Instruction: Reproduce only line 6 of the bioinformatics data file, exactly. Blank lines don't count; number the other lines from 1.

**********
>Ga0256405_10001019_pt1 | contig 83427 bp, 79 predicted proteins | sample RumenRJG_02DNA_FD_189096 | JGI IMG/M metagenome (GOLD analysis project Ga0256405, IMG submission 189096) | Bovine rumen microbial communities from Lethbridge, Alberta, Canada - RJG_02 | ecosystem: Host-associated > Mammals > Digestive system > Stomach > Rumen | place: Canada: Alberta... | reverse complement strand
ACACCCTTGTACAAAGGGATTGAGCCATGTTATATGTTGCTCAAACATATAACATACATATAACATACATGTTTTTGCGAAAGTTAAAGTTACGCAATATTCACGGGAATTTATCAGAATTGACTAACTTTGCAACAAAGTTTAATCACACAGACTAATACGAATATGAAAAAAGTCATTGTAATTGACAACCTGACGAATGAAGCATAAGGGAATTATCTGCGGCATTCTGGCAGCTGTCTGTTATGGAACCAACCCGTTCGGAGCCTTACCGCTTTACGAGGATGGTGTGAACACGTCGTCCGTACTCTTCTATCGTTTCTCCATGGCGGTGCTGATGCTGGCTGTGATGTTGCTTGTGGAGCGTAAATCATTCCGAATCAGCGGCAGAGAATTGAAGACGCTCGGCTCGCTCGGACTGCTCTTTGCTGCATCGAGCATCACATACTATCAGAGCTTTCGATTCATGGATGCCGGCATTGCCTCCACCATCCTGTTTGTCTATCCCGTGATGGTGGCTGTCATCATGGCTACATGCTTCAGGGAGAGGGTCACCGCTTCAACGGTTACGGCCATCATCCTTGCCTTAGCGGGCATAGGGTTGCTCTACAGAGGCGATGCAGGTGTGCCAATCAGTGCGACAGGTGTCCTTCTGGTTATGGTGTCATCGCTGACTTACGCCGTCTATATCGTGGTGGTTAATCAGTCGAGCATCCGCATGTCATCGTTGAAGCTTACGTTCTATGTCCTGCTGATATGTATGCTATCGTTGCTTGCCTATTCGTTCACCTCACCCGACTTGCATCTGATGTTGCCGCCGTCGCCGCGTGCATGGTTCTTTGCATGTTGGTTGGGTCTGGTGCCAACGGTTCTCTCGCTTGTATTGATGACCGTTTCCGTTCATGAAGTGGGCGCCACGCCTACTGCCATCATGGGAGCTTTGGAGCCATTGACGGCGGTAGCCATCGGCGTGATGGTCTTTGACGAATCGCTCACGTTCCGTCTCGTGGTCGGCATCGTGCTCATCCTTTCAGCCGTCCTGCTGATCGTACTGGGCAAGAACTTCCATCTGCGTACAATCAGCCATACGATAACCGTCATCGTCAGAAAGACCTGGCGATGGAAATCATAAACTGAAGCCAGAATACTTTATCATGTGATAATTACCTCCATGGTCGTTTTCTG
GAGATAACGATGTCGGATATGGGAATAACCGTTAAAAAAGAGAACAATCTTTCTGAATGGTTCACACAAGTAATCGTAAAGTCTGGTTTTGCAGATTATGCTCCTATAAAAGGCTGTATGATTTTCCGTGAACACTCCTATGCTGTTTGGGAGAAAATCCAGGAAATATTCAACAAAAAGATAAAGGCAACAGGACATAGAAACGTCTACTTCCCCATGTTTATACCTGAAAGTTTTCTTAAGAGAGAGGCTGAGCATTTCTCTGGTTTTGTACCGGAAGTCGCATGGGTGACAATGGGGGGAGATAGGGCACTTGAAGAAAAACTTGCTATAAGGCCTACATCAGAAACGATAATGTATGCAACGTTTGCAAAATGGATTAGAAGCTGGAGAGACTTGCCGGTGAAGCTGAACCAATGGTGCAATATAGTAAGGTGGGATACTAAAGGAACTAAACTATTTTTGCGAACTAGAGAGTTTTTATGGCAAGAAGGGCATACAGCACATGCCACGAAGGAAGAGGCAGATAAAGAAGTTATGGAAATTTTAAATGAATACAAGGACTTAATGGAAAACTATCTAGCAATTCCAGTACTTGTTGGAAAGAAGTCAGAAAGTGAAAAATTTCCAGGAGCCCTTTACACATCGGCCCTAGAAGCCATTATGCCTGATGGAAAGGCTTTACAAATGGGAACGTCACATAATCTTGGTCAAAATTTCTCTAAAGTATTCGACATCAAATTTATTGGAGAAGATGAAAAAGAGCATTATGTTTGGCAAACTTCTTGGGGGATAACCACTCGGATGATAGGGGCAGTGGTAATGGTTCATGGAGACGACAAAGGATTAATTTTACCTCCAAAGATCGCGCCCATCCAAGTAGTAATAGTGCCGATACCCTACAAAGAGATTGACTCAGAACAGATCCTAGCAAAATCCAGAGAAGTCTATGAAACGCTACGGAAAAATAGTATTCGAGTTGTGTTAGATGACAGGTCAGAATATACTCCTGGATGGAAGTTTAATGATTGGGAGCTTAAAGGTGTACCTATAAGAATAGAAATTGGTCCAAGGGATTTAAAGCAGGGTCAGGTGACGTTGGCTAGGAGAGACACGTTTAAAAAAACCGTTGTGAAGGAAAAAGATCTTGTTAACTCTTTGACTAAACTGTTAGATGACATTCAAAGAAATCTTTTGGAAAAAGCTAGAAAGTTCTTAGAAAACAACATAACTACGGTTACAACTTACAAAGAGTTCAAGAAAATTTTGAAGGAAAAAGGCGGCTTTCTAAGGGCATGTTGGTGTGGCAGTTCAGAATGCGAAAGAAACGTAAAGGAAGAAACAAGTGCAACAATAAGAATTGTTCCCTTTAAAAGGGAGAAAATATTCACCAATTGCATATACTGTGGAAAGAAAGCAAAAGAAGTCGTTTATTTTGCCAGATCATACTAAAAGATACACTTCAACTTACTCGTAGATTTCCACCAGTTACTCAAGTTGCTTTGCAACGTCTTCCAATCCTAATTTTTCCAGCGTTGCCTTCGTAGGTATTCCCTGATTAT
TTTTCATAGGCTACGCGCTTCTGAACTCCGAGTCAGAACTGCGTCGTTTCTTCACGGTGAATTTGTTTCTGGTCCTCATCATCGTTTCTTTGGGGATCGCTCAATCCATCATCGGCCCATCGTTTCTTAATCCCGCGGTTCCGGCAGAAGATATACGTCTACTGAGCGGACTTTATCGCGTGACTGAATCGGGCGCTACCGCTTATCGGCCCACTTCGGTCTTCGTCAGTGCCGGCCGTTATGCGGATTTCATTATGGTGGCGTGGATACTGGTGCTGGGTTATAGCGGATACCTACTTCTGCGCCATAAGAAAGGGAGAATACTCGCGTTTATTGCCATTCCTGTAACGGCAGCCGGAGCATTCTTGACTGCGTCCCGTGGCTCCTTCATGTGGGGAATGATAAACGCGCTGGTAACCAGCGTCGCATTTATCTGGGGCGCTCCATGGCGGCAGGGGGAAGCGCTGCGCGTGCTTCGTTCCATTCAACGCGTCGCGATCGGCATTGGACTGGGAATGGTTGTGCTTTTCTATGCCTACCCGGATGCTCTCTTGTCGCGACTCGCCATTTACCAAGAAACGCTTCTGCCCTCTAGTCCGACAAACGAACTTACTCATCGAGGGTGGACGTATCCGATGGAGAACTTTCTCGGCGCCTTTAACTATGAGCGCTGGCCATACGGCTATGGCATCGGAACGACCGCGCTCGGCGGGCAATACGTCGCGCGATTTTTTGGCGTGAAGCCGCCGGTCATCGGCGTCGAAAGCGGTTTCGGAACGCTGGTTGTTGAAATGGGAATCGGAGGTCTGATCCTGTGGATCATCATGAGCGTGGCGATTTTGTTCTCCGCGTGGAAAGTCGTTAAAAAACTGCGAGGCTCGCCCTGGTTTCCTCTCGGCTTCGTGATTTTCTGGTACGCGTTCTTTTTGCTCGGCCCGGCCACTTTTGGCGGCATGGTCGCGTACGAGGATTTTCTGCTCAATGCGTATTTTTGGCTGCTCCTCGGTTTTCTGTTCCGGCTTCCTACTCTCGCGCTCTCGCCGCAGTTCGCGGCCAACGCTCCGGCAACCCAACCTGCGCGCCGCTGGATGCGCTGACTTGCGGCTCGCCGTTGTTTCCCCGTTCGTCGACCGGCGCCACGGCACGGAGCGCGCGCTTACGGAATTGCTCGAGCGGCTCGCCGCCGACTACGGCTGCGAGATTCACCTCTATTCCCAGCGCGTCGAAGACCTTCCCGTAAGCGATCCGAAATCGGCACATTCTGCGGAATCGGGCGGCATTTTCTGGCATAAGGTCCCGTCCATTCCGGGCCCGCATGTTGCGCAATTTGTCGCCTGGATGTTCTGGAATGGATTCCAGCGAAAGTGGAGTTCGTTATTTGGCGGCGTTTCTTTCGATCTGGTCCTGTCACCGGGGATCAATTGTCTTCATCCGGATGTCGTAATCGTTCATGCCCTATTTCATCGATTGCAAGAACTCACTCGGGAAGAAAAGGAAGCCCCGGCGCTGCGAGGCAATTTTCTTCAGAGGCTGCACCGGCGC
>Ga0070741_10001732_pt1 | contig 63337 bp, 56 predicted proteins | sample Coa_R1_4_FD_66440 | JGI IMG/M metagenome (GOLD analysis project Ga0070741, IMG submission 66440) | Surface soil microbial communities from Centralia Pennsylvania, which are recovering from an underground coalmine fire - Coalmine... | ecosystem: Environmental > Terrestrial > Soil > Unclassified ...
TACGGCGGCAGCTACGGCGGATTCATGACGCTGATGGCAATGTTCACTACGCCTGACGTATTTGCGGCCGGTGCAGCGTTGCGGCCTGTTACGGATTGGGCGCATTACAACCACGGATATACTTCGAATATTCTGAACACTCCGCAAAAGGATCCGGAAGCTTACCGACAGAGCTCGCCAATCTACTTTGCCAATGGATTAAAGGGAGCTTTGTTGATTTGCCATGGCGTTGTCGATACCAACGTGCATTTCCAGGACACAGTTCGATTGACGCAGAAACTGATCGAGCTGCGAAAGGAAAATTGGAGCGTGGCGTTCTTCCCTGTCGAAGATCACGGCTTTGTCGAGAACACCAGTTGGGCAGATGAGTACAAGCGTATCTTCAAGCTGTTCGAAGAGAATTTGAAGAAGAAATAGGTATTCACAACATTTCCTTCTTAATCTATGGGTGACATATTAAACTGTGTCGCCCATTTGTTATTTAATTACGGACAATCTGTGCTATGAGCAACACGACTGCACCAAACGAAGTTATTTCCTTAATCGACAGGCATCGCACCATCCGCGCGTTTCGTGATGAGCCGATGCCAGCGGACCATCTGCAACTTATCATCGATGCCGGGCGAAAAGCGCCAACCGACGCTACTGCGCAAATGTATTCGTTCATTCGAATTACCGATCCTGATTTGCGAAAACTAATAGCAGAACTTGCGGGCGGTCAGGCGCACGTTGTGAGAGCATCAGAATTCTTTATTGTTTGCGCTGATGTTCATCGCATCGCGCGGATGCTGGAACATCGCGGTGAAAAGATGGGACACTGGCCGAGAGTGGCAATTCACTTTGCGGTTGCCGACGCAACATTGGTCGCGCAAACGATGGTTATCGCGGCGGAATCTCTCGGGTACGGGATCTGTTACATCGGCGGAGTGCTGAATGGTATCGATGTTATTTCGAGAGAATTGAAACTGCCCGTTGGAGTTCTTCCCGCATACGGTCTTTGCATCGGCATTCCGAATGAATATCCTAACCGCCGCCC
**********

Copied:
TACGGCGGCAGCTACGGCGGATTCATGACGCTGATGGCAATGTTCACTACGCCTGACGTATTTGCGGCCGGTGCAGCGTTGCGGCCTGTTACGGATTGGGCGCATTACAACCACGGATATACTTCGAATATTCTGAACACTCCGCAAAAGGATCCGGAAGCTTACCGACAGAGCTCGCCAATCTACTTTGCCAATGGATTAAAGGGAGCTTTGTTGATTTGCCATGGCGTTGTCGATACCAACGTGCATTTCCAGGACACAGTTCGATTGACGCAGAAACTGATCGAGCTGCGAAAGGAAAATTGGAGCGTGGCGTTCTTCCCTGTCGAAGATCACGGCTTTGTCGAGAACACCAGTTGGGCAGATGAGTACAAGCGTATCTTCAAGCTGTTCGAAGAGAATTTGAAGAAGAAATAGGTATTCACAACATTTCCTTCTTAATCTATGGGTGACATATTAAACTGTGTCGCCCATTTGTTATTTAATTACGGACAATCTGTGCTATGAGCAACACGACTGCACCAAACGAAGTTATTTCCTTAATCGACAGGCATCGCACCATCCGCGCGTTTCGTGATGAGCCGATGCCAGCGGACCATCTGCAACTTATCATCGATGCCGGGCGAAAAGCGCCAACCGACGCTACTGCGCAAATGTATTCGTTCATTCGAATTACCGATCCTGATTTGCGAAAACTAATAGCAGAACTTGCGGGCGGTCAGGCGCACGTTGTGAGAGCATCAGAATTCTTTATTGTTTGCGCTGATGTTCATCGCATCGCGCGGATGCTGGAACATCGCGGTGAAAAGATGGGACACTGGCCGAGAGTGGCAATTCACTTTGCGGTTGCCGACGCAACATTGGTCGCGCAAACGATGGTTATCGCGGCGGAATCTCTCGGGTACGGGATCTGTTACATCGGCGGAGTGCTGAATGGTATCGATGTTATTTCGAGAGAATTGAAACTGCCCGTTGGAGTTCTTCCCGCATACGGTCTTTGCATCGGCATTCCGAATGAATATCCTAACCGCCGCCC